Johnny Fallon: Stage-managed Sinn Fein walk-outs won't cost Enda Kenny any sleep
Published 03/11/2011 | 13:34
POLITICS is nothing without a bit of drama. We can expect to see plenty of theatrics over the coming months. Indeed it has made the last few years in Irish politics quite interesting. When Brian Lenihan struggled with the banks and the economic turmoil he knew that he could seldom rely on the opposition benches for support. A quick witty remark was always at the ready as a put down of his latest effort. As that beleaguered government stumbled towards its end, the blows came thick and fast. There would be no mercy, no hint or admission that any policy might have been correct in even the slightest of ways.
This led to the overwhelming majority that was awarded to the new government. Such an utter defeat of their predecessors would not have been attainable were it not for the fact that every popular opinion out there was courted. The bondholders would be burned. The EU would be told who is boss. The health system would be sorted out and an end brought to reduced services. The public sector would be rewarded. The private sector would get more jobs. We voted for it and believed it just as easily as we did anything ever promised by Bertie Ahern in the past.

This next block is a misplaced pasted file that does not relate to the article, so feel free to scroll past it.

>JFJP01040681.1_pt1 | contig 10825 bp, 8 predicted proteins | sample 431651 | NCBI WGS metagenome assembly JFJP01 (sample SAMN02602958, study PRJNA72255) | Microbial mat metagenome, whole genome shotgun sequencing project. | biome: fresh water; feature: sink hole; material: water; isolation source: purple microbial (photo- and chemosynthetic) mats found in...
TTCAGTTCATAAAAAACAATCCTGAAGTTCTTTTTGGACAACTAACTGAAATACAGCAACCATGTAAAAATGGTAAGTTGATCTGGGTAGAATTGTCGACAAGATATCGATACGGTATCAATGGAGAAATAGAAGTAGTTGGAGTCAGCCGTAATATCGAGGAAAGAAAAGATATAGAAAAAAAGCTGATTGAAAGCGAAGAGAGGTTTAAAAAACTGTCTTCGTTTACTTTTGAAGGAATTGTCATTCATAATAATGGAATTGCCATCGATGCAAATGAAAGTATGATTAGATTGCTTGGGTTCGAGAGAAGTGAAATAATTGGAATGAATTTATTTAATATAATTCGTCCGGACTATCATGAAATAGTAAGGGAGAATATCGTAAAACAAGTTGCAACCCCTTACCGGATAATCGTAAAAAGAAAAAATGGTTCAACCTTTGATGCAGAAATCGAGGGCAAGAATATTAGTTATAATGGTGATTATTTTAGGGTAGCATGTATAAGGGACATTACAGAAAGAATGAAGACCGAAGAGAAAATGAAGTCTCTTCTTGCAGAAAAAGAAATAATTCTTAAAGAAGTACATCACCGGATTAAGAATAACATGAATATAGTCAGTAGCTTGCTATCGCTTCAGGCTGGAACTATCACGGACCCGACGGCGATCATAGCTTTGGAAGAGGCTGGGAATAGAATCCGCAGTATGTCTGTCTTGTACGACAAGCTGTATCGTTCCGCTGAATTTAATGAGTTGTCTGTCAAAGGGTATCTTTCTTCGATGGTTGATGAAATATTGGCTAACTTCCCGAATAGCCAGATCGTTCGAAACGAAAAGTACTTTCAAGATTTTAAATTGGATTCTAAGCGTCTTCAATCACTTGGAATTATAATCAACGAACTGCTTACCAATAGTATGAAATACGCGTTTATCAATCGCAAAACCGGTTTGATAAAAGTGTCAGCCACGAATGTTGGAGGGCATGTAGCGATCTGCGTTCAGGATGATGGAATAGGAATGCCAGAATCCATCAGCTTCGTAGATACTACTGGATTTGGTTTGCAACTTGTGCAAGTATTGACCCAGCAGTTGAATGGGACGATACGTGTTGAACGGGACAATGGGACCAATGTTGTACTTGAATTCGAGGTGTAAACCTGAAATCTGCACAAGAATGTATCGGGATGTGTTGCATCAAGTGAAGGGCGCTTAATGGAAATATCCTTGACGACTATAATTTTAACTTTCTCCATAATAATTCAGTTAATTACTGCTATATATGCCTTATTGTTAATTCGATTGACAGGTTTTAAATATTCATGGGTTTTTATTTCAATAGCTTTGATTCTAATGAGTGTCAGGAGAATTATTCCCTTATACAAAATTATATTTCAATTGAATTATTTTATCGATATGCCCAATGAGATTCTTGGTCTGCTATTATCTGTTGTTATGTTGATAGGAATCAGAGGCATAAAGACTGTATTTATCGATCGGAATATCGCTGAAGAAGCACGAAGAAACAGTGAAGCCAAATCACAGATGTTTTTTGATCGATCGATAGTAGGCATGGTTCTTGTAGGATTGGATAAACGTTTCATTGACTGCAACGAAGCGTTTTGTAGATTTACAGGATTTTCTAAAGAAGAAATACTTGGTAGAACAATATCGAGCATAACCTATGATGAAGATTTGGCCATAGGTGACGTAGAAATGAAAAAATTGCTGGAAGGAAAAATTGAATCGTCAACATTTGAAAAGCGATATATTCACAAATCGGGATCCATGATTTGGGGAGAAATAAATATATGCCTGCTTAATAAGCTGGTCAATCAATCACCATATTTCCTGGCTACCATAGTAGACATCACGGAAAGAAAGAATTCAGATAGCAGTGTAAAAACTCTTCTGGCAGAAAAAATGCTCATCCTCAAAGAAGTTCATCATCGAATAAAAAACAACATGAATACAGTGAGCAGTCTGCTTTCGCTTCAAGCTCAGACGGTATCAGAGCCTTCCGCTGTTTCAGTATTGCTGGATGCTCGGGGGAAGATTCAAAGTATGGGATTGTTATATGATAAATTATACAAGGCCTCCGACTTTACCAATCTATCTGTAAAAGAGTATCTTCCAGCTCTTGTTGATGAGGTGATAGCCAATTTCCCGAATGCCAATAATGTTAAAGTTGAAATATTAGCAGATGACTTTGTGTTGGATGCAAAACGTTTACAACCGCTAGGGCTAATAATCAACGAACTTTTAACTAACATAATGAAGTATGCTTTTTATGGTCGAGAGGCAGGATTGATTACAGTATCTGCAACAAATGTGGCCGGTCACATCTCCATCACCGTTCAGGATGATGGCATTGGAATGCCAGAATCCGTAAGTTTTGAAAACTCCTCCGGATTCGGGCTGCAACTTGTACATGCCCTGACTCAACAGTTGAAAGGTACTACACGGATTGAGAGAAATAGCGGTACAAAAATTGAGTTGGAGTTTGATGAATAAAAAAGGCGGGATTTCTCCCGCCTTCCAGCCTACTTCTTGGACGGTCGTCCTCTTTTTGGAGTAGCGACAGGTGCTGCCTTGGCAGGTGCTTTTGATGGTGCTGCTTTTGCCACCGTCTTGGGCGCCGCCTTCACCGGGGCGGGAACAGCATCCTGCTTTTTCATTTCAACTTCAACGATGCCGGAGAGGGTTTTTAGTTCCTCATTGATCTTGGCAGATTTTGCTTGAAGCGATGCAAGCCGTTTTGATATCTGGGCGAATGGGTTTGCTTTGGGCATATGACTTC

Of course the new government now has to face up to the harsh reality that none of that was really possible. They knew that. They have, however, set to their task responsibly. They know Ireland cannot afford to turn its back on the EU and they know that there are consequences to things like default that are never mentioned by those who propose such measures. There is little sympathy for their plight however, you reap what you sow and the government must answer for promises made and even more so for the parts where it cleverly created an impression of believing one thing to get votes while knowing that doing it would never be an option.